2 minute read

Maintain the benefits of summer

Tim is an Association of British Cycling Coaches (ABCC) Level 3 Coach and owner of www.blackcatcyclecoaching.com

Although there are still plenty of weekend road riding opportunities left before winter rears its ugly head again, as the days shorten the short sleeved summer evening rides become a thing of the past…and cyclists generally look for other ways to keep their hard-earned fitness. But… how much fitness will you actually lose if you can only complete one ride a week from December through to March?

The physiological effect of detraining is an area which has been extensively researched and the good news is that, whilst you could lose up to 10% off your VO2 power after 4 weeks’ inactivity, you don’t need to do too much to maintain the gains you made in the sunshine when the clocks go back.

So…make the most of the weekends now. Where you can, try and ride on both days – make Saturday a shorter, faster ride with some hill efforts or sprints – make these

fun, against riding pals or just as the whim takes you if you are riding solo. On Sunday do a longer ride at an easier pace…but don’t leave out some sprints/hill efforts: the key to maintaining fitness as you go through the winter months is to keep the intensity of the effort, even if you don’t ride for as much time in a session.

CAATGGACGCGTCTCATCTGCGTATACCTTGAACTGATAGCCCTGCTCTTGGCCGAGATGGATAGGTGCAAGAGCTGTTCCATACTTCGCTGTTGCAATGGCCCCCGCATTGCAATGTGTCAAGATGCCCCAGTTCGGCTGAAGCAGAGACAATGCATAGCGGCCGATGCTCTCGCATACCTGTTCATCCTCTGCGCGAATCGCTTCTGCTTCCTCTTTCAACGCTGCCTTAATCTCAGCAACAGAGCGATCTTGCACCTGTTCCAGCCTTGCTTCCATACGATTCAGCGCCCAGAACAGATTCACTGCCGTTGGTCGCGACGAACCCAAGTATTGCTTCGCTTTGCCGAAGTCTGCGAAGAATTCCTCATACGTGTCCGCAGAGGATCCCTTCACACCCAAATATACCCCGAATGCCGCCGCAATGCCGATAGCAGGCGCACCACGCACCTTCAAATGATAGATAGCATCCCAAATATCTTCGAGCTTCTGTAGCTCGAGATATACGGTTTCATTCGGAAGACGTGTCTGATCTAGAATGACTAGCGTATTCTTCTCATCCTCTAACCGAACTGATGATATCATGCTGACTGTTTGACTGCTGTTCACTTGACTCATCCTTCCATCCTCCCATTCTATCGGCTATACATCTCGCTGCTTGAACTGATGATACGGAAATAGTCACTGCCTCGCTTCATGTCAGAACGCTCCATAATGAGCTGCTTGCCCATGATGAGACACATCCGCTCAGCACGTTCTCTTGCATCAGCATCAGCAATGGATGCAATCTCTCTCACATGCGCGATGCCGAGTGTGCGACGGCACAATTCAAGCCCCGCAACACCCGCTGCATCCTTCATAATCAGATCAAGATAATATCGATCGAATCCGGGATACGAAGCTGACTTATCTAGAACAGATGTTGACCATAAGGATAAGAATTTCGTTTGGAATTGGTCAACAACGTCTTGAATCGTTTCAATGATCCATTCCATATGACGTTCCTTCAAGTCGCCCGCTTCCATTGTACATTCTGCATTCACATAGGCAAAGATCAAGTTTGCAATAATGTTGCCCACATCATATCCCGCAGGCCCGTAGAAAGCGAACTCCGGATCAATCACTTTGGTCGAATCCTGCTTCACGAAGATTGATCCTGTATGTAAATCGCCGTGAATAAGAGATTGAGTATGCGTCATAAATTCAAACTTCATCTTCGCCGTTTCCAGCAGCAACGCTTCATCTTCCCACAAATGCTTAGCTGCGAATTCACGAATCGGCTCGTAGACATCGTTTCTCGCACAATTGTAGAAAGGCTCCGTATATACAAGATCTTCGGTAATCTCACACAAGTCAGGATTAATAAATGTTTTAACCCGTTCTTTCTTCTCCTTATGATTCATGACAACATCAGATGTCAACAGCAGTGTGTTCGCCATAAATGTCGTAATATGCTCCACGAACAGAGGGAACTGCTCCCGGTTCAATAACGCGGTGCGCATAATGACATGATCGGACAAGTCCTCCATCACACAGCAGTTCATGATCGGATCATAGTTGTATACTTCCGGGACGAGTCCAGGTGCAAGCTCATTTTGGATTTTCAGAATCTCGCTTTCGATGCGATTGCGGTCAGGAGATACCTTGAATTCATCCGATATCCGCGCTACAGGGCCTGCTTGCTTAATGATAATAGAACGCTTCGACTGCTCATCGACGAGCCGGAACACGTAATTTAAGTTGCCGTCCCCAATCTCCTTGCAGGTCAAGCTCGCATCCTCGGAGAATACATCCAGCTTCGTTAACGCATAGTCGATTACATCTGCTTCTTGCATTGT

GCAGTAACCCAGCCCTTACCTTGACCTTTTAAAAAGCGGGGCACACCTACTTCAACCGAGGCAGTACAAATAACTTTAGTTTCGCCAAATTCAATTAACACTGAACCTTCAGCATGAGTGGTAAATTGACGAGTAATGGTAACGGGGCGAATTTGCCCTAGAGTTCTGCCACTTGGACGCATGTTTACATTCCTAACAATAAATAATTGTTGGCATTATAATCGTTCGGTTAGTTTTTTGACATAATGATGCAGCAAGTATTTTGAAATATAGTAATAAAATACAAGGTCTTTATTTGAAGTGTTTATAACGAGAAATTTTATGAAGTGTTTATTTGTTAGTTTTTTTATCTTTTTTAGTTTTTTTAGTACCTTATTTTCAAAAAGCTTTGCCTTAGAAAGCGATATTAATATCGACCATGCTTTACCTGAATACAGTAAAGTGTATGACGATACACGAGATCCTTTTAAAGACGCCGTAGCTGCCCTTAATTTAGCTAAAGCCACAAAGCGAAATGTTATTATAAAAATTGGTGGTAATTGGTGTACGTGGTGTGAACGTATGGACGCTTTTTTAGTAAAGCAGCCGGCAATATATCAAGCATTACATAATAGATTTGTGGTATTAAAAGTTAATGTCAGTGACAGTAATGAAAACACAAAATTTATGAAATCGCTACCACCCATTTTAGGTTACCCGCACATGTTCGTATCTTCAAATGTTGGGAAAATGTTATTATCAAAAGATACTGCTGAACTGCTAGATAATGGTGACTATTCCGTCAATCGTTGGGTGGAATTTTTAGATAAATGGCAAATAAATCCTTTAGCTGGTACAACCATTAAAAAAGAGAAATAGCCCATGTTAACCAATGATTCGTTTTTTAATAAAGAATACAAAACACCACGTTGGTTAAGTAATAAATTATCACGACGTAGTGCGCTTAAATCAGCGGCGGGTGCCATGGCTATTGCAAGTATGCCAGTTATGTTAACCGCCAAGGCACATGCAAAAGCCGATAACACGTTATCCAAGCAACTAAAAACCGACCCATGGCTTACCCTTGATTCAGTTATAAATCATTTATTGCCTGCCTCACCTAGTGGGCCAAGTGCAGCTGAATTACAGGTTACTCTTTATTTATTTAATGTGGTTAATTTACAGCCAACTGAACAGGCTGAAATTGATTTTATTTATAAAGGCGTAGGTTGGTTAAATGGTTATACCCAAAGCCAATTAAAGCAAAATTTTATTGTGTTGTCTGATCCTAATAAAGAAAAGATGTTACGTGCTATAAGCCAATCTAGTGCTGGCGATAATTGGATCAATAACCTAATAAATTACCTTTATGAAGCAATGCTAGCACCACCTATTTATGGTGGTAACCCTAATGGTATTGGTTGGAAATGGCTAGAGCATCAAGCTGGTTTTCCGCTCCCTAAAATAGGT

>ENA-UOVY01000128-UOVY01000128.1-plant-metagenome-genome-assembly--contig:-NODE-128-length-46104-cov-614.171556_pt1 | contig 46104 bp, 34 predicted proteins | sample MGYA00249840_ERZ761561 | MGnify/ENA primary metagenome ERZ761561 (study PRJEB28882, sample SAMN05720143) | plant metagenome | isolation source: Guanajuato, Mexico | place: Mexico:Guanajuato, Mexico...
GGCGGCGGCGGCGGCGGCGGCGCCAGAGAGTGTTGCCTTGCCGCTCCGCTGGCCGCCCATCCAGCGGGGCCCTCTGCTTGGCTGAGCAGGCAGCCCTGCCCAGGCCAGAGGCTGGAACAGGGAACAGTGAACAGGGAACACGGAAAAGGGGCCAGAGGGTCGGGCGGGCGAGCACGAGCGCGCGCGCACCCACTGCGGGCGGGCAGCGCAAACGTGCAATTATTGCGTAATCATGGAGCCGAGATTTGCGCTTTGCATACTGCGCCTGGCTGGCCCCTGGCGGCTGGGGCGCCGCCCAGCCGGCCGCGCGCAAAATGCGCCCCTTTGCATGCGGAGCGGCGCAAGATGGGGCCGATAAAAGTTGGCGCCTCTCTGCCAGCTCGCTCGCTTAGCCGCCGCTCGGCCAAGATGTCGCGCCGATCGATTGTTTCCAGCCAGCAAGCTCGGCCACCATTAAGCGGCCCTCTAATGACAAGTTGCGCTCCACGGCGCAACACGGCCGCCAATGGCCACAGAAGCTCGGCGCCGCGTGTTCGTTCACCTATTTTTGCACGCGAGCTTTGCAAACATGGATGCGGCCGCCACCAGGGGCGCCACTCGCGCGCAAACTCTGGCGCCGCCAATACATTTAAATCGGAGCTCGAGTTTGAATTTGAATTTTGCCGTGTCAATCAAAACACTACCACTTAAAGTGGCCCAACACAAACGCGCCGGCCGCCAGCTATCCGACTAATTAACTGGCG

As this month goes on, the days get shorter and unless you don lights and ride after work, you may be limited to a commute, or to no session. If you can ride in the evening, steady but brisk work at around 30-40bpm below your max heart rate will give you a good return, and avoids the risks associated with very hard, fast efforts in the dark. Around 1 hour including a warm up and cool down is perfect. Pick roads that are well-lit, and be aware that if you are travelling at 20mph plus in low-light then it isn’t advisable to look at your computer display for your average heart rate for more than a second or two at a time.

No commute? No lights? Want to do something that will help you keep the extra mph from July and August? When this coach started training back in the 80s, cyclists used to run, do weight training, circuit training and maybe swimming in the off-season. In fact, I recall well looking at an example weekly winter training plan from my then coach and being surprised (and horrified) that there were no rest days at all! You don’t need to go to these levels… but if you do want to cross-train then by all means do. Be cautious with running and circuits, though: cyclists have “big engines” and often get injured quickly when their ambition exceeds their flexibility and specific running fitness – start slowly and build.

Next month I will look at the equipment you may need if you want to keep things cycling-specific through the dark months…and begin the process of hopefully adding some speed and endurance in 2019.